First post here, so I thought the beginners section would be best for now, especially since I'm quite new to Python. I've done some embedded work some years ago, so basic electronics needed here is pretty much straightforward and I mostly see a need for coding advice.
I'm looking to make a program (in Python -- but C isn't out of the question, if it's a far better choice; timing accuracy here isn't down to microseconds, but rather, a few seconds) to be able to independently turn on and latch an output for X minutes, with a system having up to 16 outputs. These outputs are supposed to stay on for a pre-set number of minutes to provide a device with power and then, once the set amount of minutes has passed, turn off to wait for a new "on" command to start running the timer again. Independent one-shot timers, in short, I guess.
In the end, I plan on having a touch screen GUI with, for example, a set of 4 x 4 boxes to represent these outputs that you can start/stop/reset individually by tapping on the desired box, but I'm not exactly sure how to start with the entire program. The outputs will be handled with a PCA9865-based I2C PWM board (but no PWM, just on/off for now, so duty cycle would be 0 % or 100 %). The GUI isn't something I need straight away, though, but rather getting the timers running independently of each other in a stable manner.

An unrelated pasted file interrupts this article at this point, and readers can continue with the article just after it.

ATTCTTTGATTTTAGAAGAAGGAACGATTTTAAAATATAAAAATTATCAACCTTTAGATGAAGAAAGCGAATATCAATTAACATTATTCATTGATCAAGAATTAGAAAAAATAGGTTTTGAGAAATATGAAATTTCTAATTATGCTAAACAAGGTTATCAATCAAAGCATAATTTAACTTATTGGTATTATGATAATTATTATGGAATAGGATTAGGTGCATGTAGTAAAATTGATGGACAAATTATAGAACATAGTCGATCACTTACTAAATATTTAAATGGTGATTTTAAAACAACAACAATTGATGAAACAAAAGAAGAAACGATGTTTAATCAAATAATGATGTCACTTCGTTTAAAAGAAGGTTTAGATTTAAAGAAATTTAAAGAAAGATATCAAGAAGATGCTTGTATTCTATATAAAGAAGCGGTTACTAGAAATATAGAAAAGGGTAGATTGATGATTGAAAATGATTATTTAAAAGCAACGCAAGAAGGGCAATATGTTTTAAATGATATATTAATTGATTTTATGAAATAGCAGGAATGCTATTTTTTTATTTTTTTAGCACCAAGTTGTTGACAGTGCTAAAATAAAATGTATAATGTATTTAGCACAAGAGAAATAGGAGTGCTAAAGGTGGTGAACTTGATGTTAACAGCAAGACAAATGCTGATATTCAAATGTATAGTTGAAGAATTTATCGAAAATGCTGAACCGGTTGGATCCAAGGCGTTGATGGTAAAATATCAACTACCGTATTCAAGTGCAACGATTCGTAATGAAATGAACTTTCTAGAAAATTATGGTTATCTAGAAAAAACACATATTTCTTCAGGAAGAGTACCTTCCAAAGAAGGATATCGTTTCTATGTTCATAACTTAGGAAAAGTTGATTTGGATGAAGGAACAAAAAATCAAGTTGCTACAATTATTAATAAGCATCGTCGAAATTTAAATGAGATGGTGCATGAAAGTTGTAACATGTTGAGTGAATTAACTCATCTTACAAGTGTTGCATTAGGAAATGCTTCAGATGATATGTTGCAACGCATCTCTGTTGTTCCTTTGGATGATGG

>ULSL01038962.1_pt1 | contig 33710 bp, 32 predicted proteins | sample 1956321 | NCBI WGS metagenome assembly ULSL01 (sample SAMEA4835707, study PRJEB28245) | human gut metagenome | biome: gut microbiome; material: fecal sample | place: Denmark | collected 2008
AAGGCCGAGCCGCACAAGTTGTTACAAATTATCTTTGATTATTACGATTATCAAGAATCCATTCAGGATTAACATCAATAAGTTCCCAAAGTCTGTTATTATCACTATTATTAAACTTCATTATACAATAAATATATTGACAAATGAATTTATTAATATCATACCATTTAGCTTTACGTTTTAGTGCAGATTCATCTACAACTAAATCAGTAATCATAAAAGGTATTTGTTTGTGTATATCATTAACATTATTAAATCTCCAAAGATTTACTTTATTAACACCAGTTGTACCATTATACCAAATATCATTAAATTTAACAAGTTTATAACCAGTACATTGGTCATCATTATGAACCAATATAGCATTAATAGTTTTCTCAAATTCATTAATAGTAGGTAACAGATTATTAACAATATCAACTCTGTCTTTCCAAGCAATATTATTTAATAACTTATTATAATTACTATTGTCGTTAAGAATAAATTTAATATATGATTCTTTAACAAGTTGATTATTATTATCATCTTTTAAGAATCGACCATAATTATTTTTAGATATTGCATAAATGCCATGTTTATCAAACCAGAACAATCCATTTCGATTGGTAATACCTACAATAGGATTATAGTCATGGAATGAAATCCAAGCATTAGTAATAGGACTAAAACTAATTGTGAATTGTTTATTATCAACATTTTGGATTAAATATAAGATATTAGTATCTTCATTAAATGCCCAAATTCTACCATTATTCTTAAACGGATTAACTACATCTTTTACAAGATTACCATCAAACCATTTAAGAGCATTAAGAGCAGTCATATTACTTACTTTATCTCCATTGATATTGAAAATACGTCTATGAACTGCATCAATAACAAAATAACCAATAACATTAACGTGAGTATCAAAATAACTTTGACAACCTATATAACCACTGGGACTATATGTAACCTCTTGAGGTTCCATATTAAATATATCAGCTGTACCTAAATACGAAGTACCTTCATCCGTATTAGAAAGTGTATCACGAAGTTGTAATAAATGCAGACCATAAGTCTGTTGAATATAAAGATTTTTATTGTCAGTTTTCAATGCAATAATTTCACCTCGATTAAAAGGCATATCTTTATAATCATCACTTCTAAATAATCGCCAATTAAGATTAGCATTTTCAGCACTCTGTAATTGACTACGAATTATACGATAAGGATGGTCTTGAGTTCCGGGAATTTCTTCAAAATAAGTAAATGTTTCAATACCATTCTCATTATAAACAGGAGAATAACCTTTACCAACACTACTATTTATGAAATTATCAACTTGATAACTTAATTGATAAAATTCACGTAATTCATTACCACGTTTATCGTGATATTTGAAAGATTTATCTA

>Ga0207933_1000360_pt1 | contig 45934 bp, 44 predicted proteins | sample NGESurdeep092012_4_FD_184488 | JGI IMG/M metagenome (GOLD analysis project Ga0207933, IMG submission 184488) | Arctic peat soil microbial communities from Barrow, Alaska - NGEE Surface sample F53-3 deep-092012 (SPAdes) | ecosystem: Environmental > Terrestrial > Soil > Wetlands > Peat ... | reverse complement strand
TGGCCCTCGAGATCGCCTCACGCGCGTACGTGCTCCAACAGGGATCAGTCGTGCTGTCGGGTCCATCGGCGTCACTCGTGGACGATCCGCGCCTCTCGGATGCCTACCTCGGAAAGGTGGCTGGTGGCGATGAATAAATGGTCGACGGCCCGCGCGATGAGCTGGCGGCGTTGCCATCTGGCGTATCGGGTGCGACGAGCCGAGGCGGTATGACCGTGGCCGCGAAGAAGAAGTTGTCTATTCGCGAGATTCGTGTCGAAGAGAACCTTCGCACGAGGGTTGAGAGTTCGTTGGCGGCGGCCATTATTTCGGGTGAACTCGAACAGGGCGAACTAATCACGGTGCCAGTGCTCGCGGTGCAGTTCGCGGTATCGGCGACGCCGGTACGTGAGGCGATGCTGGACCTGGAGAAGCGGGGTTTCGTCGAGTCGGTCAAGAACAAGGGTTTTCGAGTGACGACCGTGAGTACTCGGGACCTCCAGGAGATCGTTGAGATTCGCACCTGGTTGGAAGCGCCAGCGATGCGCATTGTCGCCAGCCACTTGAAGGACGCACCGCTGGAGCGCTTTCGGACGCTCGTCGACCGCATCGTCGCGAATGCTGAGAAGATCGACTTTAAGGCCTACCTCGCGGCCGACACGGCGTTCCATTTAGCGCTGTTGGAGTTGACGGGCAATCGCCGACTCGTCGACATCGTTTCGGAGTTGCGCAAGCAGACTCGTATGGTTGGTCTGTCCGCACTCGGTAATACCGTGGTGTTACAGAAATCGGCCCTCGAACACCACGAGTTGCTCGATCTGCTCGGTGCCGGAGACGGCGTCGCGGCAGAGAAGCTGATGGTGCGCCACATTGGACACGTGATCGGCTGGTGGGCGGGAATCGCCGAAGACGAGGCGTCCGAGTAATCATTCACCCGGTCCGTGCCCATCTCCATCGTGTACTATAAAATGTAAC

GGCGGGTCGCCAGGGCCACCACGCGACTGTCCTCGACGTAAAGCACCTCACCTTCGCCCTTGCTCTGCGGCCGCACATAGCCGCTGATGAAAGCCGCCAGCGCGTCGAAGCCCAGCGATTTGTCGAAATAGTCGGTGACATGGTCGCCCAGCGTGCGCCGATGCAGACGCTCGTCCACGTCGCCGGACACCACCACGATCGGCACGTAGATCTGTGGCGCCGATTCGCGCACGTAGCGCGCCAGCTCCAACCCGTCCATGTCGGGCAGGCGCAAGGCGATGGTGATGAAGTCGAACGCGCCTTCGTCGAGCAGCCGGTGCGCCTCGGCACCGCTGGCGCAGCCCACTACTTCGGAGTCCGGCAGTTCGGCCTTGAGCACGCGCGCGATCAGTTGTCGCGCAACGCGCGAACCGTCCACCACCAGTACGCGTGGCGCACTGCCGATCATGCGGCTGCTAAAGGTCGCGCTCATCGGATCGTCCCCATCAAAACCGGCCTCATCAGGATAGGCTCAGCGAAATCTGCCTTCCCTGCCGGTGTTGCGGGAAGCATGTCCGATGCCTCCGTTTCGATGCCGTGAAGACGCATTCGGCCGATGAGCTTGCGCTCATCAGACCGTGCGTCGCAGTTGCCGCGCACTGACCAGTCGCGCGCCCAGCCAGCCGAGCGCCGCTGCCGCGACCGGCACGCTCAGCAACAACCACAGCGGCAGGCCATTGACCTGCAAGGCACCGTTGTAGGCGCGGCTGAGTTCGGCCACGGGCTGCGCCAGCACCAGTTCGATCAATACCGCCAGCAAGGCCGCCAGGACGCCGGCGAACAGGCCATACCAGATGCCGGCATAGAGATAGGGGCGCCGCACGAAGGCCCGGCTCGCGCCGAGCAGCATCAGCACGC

It would be most useful if everything was scalable, so I could set the number of outputs as a global constant, as well as set up the possible programs in code, each with its own amount of minutes. The amount of minutes would be given by a master selector (may end up being a physical multi-position switch) that is read when a timer is started to give the timer the required running time.
How should I structure the program to make is reasonably elegant and efficient? Threading, so that each output is controlled by a thread that is started by tapping the "box" and then gotten rid of once the timer runs down to zero? Does Python handle 16 simultaneous threads well? How about timestamping the start event and then comparing the current time with the starting time to see if their subtraction is long enough to warrant a stop and reset?
Sorry for the longish post, I know I'm probably asking quite a bit..